Services - Arbitration
Arbitration at a glance
An arbitrator acts as a private judge to hear both sides of a case and render either a legally binding or a non-binding decision depending upon the wishes of the participants or the type of issue in dispute.
Arbitration is often faster than the court process; it eases traditional courtroom rules that limit the size of written evidence and time for presentation. In family law cases where emotions can be high and topics can be painful, the relaxed and confidential setting – free from strict courtroom procedures, formalities and protocol — can help individuals move through the process without increasing their trauma.
A Professional Arbitrator WILL
- Listen to both sides of the case and consider testimony from witnesses presented by legal counsel
- Review evidence
- Render a binding or non-binding decision (subject to appeal with a superior court judge)
A Professional Arbitrator WILL NOT:
- Offer legal advice, counseling or therapy
- Explain which options are in your best interest
- Prepare court orders
How does private Arbitration differ from going to court?
Parties can have private disputes resolved in a confidential setting rather than a public courtroom and have expanded time for a personal presentation by each side. In this setting, the arbitrator has more time to listen to testimony, review evidence submitted by litigants, and hear legal arguments presented by attorneys.
Arbitrations are scheduled for a set start time so billable hours aren’t wasted while attorneys wait to be heard. In a typical court hearing, the judicial officer often has many cases waiting to be adjudicated; they listen to brief arguments from each side and usually render an immediate, bare bones decision that leaves little time for analysis.
By scheduling arbitration with Jacqueline Jeske, participants hire a known and experienced decision maker. In court hearings, there is little certainty as to which judicial officer will be making the decisions that impact the most sensitive areas of one’s life and litigants may have to wait hours before their case is called. Arbitration can also provide a confidential setting when sensitive or complex business matters would not be helped by a public courtroom discussion.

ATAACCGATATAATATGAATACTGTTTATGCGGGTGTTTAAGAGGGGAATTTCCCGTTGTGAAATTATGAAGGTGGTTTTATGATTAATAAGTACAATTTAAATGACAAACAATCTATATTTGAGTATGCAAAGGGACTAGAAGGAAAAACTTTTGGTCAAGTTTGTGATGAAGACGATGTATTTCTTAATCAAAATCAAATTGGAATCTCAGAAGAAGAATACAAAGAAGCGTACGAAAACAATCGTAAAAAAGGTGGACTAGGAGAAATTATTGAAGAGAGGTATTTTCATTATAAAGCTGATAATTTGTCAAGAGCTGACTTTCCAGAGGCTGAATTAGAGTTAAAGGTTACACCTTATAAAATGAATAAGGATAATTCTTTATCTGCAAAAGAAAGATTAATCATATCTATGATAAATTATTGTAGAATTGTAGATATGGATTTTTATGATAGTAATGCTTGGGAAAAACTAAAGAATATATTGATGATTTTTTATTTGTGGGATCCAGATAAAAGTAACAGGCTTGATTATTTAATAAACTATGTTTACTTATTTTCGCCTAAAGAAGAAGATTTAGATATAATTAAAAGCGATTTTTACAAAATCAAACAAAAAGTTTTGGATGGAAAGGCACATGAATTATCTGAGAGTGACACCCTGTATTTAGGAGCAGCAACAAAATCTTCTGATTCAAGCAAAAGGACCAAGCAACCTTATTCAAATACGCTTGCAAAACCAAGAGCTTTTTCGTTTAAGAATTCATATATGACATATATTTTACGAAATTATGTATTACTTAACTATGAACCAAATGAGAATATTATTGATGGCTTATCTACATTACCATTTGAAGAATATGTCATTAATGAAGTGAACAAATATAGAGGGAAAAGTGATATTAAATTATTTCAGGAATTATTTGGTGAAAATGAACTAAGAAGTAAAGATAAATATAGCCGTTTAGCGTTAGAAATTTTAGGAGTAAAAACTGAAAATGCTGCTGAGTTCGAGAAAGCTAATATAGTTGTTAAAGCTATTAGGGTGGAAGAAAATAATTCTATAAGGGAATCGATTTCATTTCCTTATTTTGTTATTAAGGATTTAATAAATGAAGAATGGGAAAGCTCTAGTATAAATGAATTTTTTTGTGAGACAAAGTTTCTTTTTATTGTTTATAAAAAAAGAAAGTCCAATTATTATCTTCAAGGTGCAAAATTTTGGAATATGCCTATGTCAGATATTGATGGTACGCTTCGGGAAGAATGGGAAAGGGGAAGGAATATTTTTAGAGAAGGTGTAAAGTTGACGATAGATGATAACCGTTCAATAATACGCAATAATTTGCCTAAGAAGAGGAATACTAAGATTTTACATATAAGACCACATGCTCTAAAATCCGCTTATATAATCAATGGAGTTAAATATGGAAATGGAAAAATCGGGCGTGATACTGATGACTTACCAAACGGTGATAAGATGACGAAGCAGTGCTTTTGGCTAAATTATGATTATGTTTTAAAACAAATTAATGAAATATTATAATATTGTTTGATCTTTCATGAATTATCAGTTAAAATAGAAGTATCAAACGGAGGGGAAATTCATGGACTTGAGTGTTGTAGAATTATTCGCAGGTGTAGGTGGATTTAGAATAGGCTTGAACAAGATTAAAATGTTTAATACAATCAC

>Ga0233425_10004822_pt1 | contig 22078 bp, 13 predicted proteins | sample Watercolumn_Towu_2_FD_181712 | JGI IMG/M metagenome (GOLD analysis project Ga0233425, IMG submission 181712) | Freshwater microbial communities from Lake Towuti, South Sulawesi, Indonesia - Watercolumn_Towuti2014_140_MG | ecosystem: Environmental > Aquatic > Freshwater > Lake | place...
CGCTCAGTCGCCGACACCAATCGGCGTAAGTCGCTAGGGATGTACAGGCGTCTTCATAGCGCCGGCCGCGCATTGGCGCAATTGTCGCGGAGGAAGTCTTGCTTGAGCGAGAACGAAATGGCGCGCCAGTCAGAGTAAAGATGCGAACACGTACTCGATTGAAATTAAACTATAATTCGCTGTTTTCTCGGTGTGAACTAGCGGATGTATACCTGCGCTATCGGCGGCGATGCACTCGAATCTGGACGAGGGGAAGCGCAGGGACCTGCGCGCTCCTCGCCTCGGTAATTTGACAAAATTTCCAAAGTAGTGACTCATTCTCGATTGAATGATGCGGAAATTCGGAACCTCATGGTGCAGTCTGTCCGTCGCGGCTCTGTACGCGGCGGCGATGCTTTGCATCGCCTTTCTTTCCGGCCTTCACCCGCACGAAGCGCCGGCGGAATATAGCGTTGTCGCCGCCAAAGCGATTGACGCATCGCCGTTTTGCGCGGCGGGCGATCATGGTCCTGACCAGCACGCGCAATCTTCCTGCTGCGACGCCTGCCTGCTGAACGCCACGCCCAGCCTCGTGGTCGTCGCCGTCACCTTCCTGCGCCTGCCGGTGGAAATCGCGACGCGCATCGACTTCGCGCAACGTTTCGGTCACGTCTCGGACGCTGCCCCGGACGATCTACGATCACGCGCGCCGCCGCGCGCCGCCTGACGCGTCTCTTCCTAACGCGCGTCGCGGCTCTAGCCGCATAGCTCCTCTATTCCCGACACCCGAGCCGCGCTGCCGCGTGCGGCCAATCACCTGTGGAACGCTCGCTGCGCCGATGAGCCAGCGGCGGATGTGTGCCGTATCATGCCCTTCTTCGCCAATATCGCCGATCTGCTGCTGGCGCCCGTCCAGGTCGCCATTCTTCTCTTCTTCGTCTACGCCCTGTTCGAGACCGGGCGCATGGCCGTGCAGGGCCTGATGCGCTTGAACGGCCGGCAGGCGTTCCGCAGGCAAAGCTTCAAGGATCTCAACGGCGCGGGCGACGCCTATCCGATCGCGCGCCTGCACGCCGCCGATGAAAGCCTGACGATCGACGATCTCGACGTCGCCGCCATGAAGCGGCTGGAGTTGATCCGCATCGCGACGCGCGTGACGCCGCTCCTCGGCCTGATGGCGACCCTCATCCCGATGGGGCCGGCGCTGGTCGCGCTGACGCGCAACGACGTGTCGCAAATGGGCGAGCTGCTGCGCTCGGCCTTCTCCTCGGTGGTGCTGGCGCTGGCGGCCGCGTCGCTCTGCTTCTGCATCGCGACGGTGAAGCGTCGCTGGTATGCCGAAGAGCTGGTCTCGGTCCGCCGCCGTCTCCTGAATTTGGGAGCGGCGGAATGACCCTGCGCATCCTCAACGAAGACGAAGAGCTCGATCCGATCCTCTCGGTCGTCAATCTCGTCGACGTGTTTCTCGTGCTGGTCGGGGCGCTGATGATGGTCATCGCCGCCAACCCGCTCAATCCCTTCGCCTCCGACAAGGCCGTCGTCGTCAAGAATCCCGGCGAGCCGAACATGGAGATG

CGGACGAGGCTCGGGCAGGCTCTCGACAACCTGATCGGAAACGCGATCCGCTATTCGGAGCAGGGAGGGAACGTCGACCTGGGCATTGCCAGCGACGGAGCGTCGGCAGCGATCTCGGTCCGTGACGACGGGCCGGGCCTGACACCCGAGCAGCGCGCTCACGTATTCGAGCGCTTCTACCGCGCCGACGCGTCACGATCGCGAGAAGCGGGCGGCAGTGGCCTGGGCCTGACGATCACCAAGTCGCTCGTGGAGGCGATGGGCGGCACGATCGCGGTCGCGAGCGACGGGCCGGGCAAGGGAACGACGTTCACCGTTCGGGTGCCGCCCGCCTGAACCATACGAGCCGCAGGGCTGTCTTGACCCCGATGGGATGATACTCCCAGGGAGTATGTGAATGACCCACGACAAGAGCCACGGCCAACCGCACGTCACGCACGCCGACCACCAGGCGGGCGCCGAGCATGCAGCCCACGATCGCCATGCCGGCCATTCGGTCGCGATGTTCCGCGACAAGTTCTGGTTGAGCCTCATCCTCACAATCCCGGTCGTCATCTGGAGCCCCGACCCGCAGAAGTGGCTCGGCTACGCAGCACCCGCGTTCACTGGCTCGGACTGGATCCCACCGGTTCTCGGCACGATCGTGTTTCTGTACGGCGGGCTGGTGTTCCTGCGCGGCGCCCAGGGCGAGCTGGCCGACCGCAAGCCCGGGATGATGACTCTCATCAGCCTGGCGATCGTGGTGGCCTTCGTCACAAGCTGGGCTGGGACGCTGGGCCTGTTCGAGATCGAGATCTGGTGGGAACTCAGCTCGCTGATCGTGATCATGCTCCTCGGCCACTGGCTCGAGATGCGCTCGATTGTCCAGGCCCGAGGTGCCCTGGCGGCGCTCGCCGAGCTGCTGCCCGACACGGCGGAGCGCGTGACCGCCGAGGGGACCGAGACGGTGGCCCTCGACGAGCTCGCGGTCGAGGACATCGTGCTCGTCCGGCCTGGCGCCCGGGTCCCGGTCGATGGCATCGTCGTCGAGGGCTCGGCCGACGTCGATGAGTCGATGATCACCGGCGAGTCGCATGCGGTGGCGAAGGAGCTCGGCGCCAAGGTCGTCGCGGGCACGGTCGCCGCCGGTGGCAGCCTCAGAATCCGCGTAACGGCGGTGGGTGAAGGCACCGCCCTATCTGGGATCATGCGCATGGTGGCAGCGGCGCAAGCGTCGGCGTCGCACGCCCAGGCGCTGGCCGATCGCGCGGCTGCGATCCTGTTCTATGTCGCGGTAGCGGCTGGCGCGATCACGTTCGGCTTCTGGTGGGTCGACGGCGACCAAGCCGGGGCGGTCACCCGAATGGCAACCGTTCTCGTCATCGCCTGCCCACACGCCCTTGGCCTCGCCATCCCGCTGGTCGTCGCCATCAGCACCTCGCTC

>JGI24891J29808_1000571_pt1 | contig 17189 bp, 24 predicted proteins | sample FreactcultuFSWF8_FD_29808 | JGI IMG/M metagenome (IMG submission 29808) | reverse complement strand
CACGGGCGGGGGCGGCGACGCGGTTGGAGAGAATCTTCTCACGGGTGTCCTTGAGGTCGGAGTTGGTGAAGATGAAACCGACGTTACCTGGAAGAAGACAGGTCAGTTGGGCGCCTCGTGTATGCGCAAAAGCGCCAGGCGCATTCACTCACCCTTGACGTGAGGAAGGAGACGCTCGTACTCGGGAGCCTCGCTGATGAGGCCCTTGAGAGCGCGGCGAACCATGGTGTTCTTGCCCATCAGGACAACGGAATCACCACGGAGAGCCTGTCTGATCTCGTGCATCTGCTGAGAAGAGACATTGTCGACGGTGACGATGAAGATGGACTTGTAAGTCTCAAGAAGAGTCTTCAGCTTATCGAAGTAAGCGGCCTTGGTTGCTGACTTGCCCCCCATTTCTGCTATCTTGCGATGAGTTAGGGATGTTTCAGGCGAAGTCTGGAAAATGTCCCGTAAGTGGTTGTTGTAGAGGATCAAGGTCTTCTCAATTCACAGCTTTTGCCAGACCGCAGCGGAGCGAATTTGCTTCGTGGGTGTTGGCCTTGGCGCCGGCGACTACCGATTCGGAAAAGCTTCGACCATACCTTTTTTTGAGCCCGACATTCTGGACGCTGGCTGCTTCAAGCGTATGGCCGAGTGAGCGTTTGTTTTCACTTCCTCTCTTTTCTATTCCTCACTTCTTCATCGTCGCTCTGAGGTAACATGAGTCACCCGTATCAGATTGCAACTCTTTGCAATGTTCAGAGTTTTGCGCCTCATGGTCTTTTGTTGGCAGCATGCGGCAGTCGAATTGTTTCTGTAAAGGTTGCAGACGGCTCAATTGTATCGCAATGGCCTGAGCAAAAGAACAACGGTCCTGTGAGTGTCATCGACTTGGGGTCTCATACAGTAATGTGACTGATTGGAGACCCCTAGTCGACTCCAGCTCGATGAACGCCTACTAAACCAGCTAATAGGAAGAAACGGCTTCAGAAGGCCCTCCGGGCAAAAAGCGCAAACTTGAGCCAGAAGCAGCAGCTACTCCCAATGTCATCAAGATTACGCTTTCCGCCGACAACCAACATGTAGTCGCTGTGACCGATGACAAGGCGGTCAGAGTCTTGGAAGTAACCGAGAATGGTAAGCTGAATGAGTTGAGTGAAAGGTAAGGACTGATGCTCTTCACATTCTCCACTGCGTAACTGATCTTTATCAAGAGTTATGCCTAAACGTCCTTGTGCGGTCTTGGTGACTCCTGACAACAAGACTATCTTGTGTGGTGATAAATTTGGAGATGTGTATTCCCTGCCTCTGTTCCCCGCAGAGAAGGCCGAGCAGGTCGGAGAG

Arbitration is also a good option for clients who are elderly, disabled or have difficulty navigating a stressful setting (language barriers, developmental challenges, hearing or vision problems, mobility issues, etc.). Traditional courtrooms can be inhospitable environments where background noise, rushed proceedings, and packed benches can make active participation a challenge.
Arbitration can offer parties a faster, less expensive process to obtain a family law decision with a specialist in family law matters. The scope of the decision is up to the litigants who can resolve temporary concerns or final orders as they wish. If the parties choose non-binding arbitration or the issue in dispute involves a parenting plan, the decision can be appealed to the superior court.
Arbitrations remove the stress of having to reach an agreement with the other party and leave the decision to the arbitrator after hearing from both sides. The parties can choose to physically appear or simply submit their evidence and arguments in writing. They can also choose their own briefing schedule to submit materials to each other and to the Arbitrator. A record may be made of the hearing and any evidence or testimony submitted. Once the Arbitrator issues a decision, it is usually filed with the court.
Parties can choose to have their conflict decided in a private arbitration of temporary orders while they wait for their final trial date in court. An arbitrator can provide the parties with a temporary decision on disputed issues and do so in a more streamlined, less expensive process than a public court hearing. Parties can choose to follow the same rules as used in court for submission of evidence or less formal ones they agree to with the arbitrator. This streamlined process often results in a faster and less expensive decision.
Once the decision is delivered, it will usually be filed in court; litigants’ attorneys can draft the court orders for signature. Mediators in Washington State are prohibited from preparing legal documents to formalize an agreement.